Rabies is over 99% fatal and is 100% preventable”, according to this article from the official Internet web site of the Centers for Disease Control and Prevention. “The United States eliminated dog rabies in 2007, but dog rabies is not controlled in over 100 countries—creating a risk to the United States in imported dogs. Through regulations, CDC strives to protect America’s families, communities, and pets by preventing the reintroduction of dog rabies into the United States. Preventing infected dogs from entering the United States is a public health priority. Each dog imported with rabies could infect people and other animals and could cost more than half a million dollars to contain.”

The list of 112 countries and territories in which dog rabies is not considered to be controlled include:

  • Afghanistan
  • Algeria
  • Angola
  • Armenia
  • Azerbaijan
  • Bangladesh
  • Belarus
  • Belize
  • Benin
  • Bolivia
  • Botswana
  • Brazil
  • Burkina Faso
  • Burundi
  • Cambodia
  • Cameroon
  • Central African Republic
  • Ceuta
  • Chad
  • China — excluding Hong Kong, Macau, and Taiwan
  • Colombia
  • Comoros
  • Côte d’Ivoire or Ivory Coast
  • Cuba
  • Democratic Republic of the Congo
  • Djibouti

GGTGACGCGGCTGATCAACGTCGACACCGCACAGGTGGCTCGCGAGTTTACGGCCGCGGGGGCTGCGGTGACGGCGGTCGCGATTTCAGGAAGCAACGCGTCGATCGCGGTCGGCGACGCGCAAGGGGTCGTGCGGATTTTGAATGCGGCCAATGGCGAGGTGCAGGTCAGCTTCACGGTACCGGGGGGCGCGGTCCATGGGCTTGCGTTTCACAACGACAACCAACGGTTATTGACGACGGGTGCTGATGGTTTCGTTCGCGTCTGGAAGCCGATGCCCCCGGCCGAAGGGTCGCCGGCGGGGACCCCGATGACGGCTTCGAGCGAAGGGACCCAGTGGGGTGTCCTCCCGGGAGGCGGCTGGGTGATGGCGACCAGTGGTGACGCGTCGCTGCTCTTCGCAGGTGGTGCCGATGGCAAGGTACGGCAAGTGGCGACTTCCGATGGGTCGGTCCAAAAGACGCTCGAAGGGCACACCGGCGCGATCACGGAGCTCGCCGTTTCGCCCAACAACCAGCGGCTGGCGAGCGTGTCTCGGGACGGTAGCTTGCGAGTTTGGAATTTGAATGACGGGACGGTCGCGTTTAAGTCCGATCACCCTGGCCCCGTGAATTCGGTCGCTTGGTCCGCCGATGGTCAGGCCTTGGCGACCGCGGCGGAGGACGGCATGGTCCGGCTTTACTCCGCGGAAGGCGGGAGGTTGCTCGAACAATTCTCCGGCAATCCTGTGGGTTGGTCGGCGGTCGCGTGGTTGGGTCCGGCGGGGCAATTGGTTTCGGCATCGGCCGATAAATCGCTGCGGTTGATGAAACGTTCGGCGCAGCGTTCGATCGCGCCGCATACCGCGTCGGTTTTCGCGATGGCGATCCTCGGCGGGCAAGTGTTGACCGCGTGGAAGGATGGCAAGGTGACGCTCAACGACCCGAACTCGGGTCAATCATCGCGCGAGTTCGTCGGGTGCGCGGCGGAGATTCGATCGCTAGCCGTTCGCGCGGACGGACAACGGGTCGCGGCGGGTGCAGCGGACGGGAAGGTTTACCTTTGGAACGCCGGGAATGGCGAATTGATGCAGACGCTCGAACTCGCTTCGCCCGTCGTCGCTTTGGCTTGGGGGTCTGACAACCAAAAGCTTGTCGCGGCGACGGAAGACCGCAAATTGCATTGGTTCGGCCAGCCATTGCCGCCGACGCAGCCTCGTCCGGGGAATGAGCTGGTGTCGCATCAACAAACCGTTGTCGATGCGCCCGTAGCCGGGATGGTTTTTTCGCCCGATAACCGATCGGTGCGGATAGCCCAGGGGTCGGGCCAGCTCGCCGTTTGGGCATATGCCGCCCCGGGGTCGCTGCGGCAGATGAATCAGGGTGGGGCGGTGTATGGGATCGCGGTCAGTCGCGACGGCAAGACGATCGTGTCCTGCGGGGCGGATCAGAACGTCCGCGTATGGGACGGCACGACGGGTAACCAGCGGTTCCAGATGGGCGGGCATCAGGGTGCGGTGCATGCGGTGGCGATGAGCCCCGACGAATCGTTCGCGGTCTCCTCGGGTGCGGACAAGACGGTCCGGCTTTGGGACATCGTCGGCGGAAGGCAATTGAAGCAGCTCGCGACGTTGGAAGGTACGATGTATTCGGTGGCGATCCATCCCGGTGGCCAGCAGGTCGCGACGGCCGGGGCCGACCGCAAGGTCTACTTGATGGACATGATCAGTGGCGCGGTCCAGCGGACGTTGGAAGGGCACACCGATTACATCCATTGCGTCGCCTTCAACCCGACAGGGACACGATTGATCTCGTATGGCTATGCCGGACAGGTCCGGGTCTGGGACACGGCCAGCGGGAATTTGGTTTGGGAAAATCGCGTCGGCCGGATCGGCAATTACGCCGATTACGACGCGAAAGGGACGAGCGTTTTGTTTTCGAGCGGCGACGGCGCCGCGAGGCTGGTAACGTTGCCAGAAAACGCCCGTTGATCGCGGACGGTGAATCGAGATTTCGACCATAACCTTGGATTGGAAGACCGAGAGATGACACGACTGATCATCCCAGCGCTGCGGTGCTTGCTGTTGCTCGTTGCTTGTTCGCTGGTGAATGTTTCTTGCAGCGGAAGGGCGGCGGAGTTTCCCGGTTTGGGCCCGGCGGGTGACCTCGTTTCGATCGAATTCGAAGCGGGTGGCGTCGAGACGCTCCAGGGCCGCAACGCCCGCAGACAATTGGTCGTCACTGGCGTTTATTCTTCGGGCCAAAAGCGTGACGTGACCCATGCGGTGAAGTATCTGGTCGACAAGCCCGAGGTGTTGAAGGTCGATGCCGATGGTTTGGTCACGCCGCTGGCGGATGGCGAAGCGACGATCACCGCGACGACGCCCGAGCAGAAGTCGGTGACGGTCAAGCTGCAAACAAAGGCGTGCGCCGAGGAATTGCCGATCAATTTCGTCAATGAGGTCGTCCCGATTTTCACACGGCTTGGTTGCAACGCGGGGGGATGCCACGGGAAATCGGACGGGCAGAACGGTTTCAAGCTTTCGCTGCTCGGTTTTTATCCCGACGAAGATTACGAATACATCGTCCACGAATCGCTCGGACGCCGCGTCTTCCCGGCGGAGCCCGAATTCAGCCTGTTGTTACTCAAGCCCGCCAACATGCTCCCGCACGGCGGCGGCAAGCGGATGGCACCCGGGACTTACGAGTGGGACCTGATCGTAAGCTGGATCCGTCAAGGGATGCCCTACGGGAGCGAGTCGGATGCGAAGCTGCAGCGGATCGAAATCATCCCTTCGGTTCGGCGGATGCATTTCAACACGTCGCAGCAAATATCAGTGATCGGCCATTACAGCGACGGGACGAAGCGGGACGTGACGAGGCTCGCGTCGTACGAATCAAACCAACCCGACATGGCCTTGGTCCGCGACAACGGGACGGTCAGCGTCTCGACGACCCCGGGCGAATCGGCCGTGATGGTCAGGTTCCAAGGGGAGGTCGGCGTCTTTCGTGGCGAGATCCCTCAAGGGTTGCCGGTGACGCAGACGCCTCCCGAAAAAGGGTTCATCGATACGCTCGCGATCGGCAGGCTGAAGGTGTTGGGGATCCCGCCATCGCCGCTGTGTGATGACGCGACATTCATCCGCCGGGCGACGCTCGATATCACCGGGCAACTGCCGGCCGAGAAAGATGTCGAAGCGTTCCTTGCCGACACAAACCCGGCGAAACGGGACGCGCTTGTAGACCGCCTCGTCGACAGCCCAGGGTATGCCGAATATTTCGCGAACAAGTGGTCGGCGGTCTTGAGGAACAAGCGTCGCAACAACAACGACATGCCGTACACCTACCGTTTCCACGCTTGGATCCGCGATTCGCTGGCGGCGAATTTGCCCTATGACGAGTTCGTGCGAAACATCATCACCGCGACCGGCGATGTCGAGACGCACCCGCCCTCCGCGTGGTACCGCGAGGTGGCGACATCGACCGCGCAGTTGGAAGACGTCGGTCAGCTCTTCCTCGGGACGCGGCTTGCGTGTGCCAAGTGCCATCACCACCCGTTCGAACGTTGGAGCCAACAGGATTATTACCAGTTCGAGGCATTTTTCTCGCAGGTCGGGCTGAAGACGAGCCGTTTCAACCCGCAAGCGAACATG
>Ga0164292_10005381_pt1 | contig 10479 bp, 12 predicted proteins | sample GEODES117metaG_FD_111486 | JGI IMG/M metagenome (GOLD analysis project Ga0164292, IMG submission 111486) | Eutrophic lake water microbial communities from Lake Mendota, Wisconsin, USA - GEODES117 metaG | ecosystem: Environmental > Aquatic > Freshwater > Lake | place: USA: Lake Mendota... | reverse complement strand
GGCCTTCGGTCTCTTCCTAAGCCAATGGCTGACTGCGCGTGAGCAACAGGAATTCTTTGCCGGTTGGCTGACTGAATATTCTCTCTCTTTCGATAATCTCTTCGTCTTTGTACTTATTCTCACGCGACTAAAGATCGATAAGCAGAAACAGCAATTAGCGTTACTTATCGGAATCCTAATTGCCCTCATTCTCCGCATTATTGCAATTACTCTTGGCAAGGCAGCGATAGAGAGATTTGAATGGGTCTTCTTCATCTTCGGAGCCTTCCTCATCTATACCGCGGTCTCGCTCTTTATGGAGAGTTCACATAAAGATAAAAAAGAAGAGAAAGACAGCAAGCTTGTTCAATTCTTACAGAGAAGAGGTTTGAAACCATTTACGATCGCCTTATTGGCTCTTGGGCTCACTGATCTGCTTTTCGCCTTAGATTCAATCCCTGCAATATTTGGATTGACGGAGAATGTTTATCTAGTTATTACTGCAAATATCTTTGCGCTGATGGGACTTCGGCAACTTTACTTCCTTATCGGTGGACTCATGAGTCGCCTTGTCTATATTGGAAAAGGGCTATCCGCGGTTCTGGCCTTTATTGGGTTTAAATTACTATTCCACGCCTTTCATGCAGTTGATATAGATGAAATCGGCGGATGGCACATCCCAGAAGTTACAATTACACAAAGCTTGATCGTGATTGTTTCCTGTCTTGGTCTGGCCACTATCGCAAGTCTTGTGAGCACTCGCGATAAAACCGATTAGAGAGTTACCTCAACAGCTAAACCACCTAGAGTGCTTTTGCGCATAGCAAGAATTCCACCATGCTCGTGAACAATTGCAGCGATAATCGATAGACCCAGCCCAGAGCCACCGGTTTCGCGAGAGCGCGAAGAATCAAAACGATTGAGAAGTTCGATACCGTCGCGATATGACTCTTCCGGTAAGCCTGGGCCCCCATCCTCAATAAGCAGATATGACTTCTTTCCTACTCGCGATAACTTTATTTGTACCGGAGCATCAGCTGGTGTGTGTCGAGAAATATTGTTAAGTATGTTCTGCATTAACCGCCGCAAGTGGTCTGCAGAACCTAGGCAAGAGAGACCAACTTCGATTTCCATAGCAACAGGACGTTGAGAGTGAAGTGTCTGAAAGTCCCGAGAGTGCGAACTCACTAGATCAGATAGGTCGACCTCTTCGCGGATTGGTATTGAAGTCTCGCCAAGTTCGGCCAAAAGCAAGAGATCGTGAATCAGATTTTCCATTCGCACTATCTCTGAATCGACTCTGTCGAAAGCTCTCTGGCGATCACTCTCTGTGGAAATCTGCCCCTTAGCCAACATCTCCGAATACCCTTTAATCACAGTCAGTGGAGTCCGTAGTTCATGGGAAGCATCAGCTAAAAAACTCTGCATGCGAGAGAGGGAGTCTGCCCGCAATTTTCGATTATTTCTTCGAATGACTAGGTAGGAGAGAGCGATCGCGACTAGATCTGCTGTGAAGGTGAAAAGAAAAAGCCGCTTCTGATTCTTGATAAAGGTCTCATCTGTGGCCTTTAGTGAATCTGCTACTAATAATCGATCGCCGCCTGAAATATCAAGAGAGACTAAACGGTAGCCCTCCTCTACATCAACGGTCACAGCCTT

• Dominican Republic
  • Ecuador
  • Egypt
  • El Salvador
  • Equatorial Guinea
  • Eritrea
  • Eswatini, which was formerly known as Swaziland
  • Ethiopia
  • Gabon
  • Gambia
  • Georgia
  • Ghana
  • Guatemala
  • Guinea
  • Guinea-Bissau
  • Guyana
  • Haiti
  • Honduras
  • India
  • Indonesia
  • Iran
  • Iraq
  • Israel — including the West Bank and Gaza
  • Jordan
  • Kazakhstan
  • Kenya
  • Kuwait
  • Kyrgyzstan
  • Laos
  • Lebanon
  • Lesotho
  • Liberia
  • Libya
  • Madagascar
  • Malawi
  • Malaysia
  • Mali
  • Mauritania
  • Melilla
  • Moldova
  • Mongolia
  • Morocco
  • Mozambique
  • Myanmar, which was formerly known as Burma
  • Namibia
  • Nepal
  • Niger
  • Nigeria
  • North Korea
  • Oman
  • Pakistan
  • Peru
  • Philippines
  • Qatar
  • Republic of the Congo
  • Russia
  • Rwanda
  • São Tomé and Príncipe
  • Saudi Arabia
  • Senegal
  • Sierra Leone
  • Somalia
  • South Africa
  • South Sudan
  • Sri Lanka
  • Sudan
  • Suriname
  • Syria
  • Tajikistan
  • Tanzania — Including Zanzibar
  • Thailand
  • Timor-Leste
  • Togo
  • Tunisia
  • Turkey
  • Turkmenistan
  • Uganda
  • Ukraine
  • United Arab Emirates
  • Uzbekistan
  • Venezuela
  • Vietnam
  • Western Sahara
  • Yemen
  • Zambia
  • Zimbabwe

Final Boarding Call

a dog lying on a red and black rug
Photograph ©2024 by Brian Cohen.

I am not sure why the Centers for Disease Control and Prevention has decided that this is the time to restrict — and increase the control of — the importation of dog rabies in the United States…

…especially when the agency admits that the “disease is rare in humans in the United States, with only 1 to 3 cases reported each year. Still, rabies poses a serious public health threat, because of its high death rate in people. It is also present in many wildlife species, nearly 3 in 4 Americans live in a community where raccoons, skunks, or foxes carry rabies.”

I do not oppose this extra layer of protection, as rabies is a viral disease that is fatal — and yet, it can easily be prevented — but the United States is currently confronted with significantly more important issues which need to be mitigated or resolved, in my opinion…

All photographs ©2021, ©2022, ©2023, and ©2024 by Brian Cohen.